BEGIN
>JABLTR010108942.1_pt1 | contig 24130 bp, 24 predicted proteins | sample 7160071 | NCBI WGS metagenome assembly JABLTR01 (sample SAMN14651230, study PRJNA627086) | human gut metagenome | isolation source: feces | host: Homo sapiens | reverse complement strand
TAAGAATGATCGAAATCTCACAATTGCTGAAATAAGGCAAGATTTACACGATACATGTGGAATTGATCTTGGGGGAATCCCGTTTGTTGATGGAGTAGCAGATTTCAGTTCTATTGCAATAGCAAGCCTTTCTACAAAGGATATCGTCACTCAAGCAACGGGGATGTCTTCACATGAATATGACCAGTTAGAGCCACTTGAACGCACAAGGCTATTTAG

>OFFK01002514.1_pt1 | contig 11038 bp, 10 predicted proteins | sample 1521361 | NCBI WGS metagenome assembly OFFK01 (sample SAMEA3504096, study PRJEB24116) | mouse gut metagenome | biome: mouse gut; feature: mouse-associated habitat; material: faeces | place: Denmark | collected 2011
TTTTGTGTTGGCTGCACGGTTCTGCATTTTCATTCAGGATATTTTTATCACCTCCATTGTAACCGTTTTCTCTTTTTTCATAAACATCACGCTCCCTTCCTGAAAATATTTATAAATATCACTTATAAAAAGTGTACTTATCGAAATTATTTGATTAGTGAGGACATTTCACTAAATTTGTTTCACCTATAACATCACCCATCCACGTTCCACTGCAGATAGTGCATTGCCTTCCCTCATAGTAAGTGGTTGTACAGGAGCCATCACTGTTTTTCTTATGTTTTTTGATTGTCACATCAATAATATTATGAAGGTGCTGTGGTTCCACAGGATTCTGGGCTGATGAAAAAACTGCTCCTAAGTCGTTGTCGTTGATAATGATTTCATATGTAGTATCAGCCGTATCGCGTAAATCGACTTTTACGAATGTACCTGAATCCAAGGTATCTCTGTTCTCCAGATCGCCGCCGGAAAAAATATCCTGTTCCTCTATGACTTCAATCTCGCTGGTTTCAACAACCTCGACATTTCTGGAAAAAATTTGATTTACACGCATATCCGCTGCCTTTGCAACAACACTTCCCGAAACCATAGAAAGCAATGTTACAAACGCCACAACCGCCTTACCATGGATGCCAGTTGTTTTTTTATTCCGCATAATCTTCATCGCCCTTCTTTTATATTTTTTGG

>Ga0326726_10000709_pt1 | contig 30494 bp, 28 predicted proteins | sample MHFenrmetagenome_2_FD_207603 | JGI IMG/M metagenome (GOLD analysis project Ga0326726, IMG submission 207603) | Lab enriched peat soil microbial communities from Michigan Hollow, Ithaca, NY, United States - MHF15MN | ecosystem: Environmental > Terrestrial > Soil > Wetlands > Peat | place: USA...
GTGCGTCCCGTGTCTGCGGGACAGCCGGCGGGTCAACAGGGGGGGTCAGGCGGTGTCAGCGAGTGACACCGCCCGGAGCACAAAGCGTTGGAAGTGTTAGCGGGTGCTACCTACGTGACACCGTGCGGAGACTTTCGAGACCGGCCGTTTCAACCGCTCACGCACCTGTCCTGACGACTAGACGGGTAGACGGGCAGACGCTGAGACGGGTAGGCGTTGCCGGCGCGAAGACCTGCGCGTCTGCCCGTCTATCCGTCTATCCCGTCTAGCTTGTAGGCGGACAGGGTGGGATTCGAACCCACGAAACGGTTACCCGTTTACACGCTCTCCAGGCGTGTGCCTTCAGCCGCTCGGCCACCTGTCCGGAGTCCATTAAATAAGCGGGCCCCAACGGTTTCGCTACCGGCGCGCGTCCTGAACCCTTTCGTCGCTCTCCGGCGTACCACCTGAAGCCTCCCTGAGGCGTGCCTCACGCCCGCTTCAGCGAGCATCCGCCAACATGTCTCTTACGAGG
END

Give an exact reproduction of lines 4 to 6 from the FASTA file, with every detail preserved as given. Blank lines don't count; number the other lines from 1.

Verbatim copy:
TTTTGTGTTGGCTGCACGGTTCTGCATTTTCATTCAGGATATTTTTATCACCTCCATTGTAACCGTTTTCTCTTTTTTCATAAACATCACGCTCCCTTCCTGAAAATATTTATAAATATCACTTATAAAAAGTGTACTTATCGAAATTATTTGATTAGTGAGGACATTTCACTAAATTTGTTTCACCTATAACATCACCCATCCACGTTCCACTGCAGATAGTGCATTGCCTTCCCTCATAGTAAGTGGTTGTACAGGAGCCATCACTGTTTTTCTTATGTTTTTTGATTGTCACATCAATAATATTATGAAGGTGCTGTGGTTCCACAGGATTCTGGGCTGATGAAAAAACTGCTCCTAAGTCGTTGTCGTTGATAATGATTTCATATGTAGTATCAGCCGTATCGCGTAAATCGACTTTTACGAATGTACCTGAATCCAAGGTATCTCTGTTCTCCAGATCGCCGCCGGAAAAAATATCCTGTTCCTCTATGACTTCAATCTCGCTGGTTTCAACAACCTCGACATTTCTGGAAAAAATTTGATTTACACGCATATCCGCTGCCTTTGCAACAACACTTCCCGAAACCATAGAAAGCAATGTTACAAACGCCACAACCGCCTTACCATGGATGCCAGTTGTTTTTTTATTCCGCATAATCTTCATCGCCCTTCTTTTATATTTTTTGG

>Ga0326726_10000709_pt1 | contig 30494 bp, 28 predicted proteins | sample MHFenrmetagenome_2_FD_207603 | JGI IMG/M metagenome (GOLD analysis project Ga0326726, IMG submission 207603) | Lab enriched peat soil microbial communities from Michigan Hollow, Ithaca, NY, United States - MHF15MN | ecosystem: Environmental > Terrestrial > Soil > Wetlands > Peat | place: USA...
GTGCGTCCCGTGTCTGCGGGACAGCCGGCGGGTCAACAGGGGGGGTCAGGCGGTGTCAGCGAGTGACACCGCCCGGAGCACAAAGCGTTGGAAGTGTTAGCGGGTGCTACCTACGTGACACCGTGCGGAGACTTTCGAGACCGGCCGTTTCAACCGCTCACGCACCTGTCCTGACGACTAGACGGGTAGACGGGCAGACGCTGAGACGGGTAGGCGTTGCCGGCGCGAAGACCTGCGCGTCTGCCCGTCTATCCGTCTATCCCGTCTAGCTTGTAGGCGGACAGGGTGGGATTCGAACCCACGAAACGGTTACCCGTTTACACGCTCTCCAGGCGTGTGCCTTCAGCCGCTCGGCCACCTGTCCGGAGTCCATTAAATAAGCGGGCCCCAACGGTTTCGCTACCGGCGCGCGTCCTGAACCCTTTCGTCGCTCTCCGGCGTACCACCTGAAGCCTCCCTGAGGCGTGCCTCACGCCCGCTTCAGCGAGCATCCGCCAACATGTCTCTTACGAGG